The world record for a manned flight powered only by AA batteries was set on 16 July at an airport north of Tokyo. There isn’t much competition in that category, but the plane’s sponsor, Matsushita Electric Industrial Co., in Osaka, which made all 160 of the plane’s batteries, sure is proud of the accomplishment. That summer day the plane, which weighs just 54 kilograms without a pilot and has a wingspan of 31 meters, flew a distance of 391.4 meters. It managed to stay aloft for 59 seconds and reached an altitude of 5.2 meters. Matsushita asked students at the Tokyo Institute of Technology to design and build the plane to show off its new Panasonic brand Oxyride dry cell batteries. The company claims the battery has an edge on ordinary alkaline batteries for consumer electronics that drain energy quickly, such as digital cameras. The batteries use souped-up alkaline chemistry that includes finer-grained fillers and a new kind of nickel-based cathode.
Keep On Flying
Look past the screaming headlines and you’ll see that airliners have never been safer
NASA's LEAPTech X-plane Will Fly with 18 Electric Motors and Tiny Wings
With a double nonet of small electric motors, the LEAPTech X-plane increases efficiency by 60%
Solar Plane Finishes First Sea Crossing of Epic Journey
A solar plane crossed the Arabian Sea during its round-the-world journey
Flying Selfie Bots: Tag-Along Video Drones Are Here
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Mostly Right! Updates on Our 2014 Predictions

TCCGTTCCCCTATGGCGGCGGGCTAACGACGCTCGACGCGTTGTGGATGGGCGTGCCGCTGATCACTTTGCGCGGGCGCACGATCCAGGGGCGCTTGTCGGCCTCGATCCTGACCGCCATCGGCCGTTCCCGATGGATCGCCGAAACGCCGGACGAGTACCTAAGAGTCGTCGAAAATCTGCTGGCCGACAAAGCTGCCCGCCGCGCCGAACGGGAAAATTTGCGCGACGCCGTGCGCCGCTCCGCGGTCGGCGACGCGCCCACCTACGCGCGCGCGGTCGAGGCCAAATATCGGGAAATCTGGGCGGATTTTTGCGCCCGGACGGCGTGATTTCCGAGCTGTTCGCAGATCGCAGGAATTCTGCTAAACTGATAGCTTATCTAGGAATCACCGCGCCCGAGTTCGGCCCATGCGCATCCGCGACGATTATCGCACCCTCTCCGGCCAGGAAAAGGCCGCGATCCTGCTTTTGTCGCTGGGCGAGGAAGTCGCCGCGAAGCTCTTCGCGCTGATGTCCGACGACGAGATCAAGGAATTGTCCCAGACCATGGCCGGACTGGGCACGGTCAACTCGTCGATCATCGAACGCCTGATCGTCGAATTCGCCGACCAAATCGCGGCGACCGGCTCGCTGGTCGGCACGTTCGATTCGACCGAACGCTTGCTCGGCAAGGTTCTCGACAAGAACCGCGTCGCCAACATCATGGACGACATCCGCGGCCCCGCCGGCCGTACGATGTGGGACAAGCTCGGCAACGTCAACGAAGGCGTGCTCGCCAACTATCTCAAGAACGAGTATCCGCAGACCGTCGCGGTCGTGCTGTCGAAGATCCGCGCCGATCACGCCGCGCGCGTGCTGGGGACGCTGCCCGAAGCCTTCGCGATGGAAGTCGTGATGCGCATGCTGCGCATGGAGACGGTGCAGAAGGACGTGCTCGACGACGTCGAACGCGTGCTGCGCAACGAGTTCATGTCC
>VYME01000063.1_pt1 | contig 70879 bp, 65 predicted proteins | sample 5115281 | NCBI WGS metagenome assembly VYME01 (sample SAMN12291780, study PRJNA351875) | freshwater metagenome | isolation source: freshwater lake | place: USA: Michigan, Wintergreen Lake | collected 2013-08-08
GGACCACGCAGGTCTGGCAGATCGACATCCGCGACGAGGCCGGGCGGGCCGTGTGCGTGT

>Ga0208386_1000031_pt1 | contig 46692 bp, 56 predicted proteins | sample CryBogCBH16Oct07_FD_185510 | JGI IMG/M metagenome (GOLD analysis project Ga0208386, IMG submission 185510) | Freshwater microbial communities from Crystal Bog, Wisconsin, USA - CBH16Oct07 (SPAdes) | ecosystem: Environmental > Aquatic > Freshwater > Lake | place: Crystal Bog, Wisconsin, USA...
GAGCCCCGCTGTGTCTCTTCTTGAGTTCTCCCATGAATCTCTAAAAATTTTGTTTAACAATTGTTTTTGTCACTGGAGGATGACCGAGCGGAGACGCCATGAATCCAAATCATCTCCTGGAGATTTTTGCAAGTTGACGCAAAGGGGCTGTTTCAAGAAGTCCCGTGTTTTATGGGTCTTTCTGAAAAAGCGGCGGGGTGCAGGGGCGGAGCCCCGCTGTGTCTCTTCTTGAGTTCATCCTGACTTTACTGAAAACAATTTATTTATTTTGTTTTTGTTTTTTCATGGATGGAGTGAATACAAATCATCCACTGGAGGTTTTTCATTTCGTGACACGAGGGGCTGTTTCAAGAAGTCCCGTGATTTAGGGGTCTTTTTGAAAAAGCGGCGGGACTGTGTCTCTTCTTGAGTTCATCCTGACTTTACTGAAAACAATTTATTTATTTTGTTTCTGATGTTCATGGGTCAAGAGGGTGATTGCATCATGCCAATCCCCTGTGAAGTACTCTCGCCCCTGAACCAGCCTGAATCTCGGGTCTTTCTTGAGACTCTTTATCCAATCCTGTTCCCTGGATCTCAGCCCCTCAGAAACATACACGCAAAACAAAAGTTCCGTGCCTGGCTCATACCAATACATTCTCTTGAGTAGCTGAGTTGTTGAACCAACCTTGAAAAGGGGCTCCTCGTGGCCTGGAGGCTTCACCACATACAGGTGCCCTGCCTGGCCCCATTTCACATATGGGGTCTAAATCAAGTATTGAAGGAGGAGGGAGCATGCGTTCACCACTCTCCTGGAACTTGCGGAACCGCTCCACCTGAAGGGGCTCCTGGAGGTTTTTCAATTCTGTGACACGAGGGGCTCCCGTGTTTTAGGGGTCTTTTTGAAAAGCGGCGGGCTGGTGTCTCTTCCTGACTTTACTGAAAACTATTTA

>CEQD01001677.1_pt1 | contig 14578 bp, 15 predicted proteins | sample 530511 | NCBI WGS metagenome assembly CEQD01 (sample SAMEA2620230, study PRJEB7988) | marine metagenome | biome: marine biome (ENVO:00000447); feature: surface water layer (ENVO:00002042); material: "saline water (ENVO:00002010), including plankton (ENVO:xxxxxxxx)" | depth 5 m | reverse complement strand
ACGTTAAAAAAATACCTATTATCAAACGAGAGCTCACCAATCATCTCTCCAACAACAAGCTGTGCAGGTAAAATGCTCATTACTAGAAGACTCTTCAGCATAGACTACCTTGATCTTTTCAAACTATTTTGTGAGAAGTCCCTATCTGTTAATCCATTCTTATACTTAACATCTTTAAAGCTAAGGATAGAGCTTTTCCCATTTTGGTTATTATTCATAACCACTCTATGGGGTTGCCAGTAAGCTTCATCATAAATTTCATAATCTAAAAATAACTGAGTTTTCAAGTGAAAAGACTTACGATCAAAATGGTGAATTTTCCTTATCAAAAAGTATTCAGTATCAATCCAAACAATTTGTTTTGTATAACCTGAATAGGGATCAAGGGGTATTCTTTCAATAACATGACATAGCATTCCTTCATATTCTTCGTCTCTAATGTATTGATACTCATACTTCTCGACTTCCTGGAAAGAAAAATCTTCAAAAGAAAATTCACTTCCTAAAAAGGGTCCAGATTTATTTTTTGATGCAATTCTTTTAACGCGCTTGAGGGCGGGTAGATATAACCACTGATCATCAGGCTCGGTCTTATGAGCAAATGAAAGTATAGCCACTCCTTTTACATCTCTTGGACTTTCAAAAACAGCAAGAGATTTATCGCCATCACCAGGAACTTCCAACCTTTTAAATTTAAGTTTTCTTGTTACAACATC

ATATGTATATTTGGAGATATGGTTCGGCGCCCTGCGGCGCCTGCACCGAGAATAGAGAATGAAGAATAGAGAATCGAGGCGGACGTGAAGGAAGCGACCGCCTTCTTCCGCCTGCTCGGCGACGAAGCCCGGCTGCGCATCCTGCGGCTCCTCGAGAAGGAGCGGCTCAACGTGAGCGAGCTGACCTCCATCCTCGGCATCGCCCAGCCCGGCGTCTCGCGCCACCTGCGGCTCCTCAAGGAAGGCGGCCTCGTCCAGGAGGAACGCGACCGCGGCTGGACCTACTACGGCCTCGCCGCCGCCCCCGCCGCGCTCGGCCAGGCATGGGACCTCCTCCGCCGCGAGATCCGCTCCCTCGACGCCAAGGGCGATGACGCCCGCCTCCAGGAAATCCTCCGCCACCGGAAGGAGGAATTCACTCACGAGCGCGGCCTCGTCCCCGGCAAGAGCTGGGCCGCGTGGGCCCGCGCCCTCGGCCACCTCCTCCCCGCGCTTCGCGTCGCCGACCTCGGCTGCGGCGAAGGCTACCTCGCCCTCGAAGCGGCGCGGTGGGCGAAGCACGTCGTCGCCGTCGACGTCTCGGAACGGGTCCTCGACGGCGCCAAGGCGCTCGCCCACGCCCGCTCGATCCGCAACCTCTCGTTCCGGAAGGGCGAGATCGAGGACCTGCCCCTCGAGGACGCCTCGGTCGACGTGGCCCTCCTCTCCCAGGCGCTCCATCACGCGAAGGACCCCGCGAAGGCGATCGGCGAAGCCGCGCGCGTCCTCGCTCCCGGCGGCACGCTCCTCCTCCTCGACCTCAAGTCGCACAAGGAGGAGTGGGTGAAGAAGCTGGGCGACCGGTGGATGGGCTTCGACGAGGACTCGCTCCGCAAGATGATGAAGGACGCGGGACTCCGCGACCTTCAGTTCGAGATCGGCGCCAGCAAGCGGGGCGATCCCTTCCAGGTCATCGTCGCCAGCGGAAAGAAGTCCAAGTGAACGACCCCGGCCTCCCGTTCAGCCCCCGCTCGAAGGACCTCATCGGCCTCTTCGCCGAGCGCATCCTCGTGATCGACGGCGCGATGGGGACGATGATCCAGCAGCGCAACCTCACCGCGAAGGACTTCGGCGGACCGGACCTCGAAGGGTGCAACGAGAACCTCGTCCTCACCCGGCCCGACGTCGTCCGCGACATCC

Drones, virtual reality, and electric race cars all made news
NTSB Raps Some Knuckles With Boeing Battery-Fire Report
Boeing, battery manufacturer, FAA criticized for lax standards that led to 2013 battery fire
NTSB Decision Defining "Aircraft" as Anything That Flies Lacks Common Sense
FAA regulations found to apply to "any device that is used for flight." Does that include paper airplanes too?
FAA: Airlines Must Replace Boeing Cockpit Screens to Avoid Wi-Fi Interference
Federal regulators give airlines five years to replace Boeing cockpit displays susceptible to radio frequency interference
That Toy Is Now a Drone, Says the FAA
A Federal Aviation Administration announcement makes video-piloted models subject to regulation
Solar Plane With Global Aims Makes First Flight
Solar Impulse 2 makes two-hour inaugural flight in Switzerland
Software Testing Problems Continue to Plague F-35 Joint Strike Fighter Program
Program and contractor officials confident in meeting current schedules, however
Laser Makes More Accurate Radar System
Photonic radar system would be smaller and more precise
Malaysia Air Flight 370 Would Not Have Disappeared if We'd Had This System
"Glass Box," the real-time transmission of all relevent flight data, would have given investigators far more to go on
Is It a Helicopter? Is It a Plane? Is It a Jeep? Yes.
A U.S. military robotic flying machine that can carry a variety of snap-on loads is due for testing by next year
Netflix Ad Spoofs Amazon's Drone Dreams
Netflix asks, "What could possibly go wrong with drone delivery of DVD disks?"
Chris Anderson’s Expanding Drone Empire
At the former Wired editor’s start-up, 3D Robotics, open-source robots take to the skies
Singapore’s $300-Million Air-Traffic Automation System Unveiled
The star of the Singapore Airshow is the venue itself, whose systems makes sense of a multitude of sensors
Batteries Aboard Boeing Dreamliner Go Blooey Again
Japan Airlines grounds 787s and sings, "Smoke Gets In Your Eyes"
Introducing Solara, the Atmospheric Satellite
Titan Aerospace’s high-flying drones could deliver satellite services without leaving the atmosphere
Would You Shoot Your Neighbor’s Drone?
As civilian UAVs take to U.S. skies, they’ll face pushback—and perhaps a few shotguns